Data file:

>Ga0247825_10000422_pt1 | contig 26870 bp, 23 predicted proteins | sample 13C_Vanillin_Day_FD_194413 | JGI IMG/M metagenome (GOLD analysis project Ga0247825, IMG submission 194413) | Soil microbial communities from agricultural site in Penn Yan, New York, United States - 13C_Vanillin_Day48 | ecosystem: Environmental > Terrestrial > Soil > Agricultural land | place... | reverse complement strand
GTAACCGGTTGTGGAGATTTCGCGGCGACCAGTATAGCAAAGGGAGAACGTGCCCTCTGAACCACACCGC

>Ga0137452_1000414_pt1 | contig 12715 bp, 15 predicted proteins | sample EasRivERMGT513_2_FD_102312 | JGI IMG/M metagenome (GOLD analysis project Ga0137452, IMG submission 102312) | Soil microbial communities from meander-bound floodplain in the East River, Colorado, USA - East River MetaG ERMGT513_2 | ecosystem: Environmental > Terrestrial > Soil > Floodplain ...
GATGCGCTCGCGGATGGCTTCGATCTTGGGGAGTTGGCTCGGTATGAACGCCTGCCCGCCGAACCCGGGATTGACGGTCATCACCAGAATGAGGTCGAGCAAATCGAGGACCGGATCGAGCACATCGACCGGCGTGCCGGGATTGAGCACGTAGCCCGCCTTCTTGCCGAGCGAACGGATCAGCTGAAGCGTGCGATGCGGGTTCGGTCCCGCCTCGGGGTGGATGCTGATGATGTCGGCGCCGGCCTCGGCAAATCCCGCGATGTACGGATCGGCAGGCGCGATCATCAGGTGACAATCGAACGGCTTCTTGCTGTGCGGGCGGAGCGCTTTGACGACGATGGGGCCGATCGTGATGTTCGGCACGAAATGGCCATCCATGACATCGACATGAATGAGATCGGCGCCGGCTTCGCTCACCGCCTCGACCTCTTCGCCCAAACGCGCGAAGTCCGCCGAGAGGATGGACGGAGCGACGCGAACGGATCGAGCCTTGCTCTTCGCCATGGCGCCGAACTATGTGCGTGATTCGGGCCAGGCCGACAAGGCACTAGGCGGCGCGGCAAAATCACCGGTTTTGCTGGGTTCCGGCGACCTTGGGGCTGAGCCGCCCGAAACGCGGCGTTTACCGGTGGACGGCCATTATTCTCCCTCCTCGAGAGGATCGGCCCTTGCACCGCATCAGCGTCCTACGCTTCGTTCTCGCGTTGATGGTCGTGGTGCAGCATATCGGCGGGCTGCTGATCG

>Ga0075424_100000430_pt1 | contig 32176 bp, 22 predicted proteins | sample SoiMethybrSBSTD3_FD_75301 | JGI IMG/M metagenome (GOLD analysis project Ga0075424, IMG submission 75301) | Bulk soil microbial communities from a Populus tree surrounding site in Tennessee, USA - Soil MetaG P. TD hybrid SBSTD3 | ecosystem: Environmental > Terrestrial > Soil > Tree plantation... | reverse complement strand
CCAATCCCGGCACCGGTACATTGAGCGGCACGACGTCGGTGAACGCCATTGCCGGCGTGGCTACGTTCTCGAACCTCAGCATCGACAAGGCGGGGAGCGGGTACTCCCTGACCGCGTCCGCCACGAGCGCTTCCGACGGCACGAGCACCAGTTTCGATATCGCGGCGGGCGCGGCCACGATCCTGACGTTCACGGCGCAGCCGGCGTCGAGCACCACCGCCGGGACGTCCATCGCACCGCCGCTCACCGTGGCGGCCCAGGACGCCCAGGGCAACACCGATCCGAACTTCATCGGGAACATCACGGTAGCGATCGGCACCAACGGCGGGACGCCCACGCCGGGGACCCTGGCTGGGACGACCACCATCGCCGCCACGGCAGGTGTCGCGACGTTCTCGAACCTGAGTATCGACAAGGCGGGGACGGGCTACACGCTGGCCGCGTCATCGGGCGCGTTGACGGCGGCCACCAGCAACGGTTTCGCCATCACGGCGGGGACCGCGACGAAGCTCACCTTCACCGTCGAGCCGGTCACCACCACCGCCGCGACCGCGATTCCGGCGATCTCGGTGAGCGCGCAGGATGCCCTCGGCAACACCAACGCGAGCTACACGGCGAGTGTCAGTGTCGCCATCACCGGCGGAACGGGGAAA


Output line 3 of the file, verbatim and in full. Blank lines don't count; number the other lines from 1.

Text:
>Ga0137452_1000414_pt1 | contig 12715 bp, 15 predicted proteins | sample EasRivERMGT513_2_FD_102312 | JGI IMG/M metagenome (GOLD analysis project Ga0137452, IMG submission 102312) | Soil microbial communities from meander-bound floodplain in the East River, Colorado, USA - East River MetaG ERMGT513_2 | ecosystem: Environmental > Terrestrial > Soil > Floodplain ...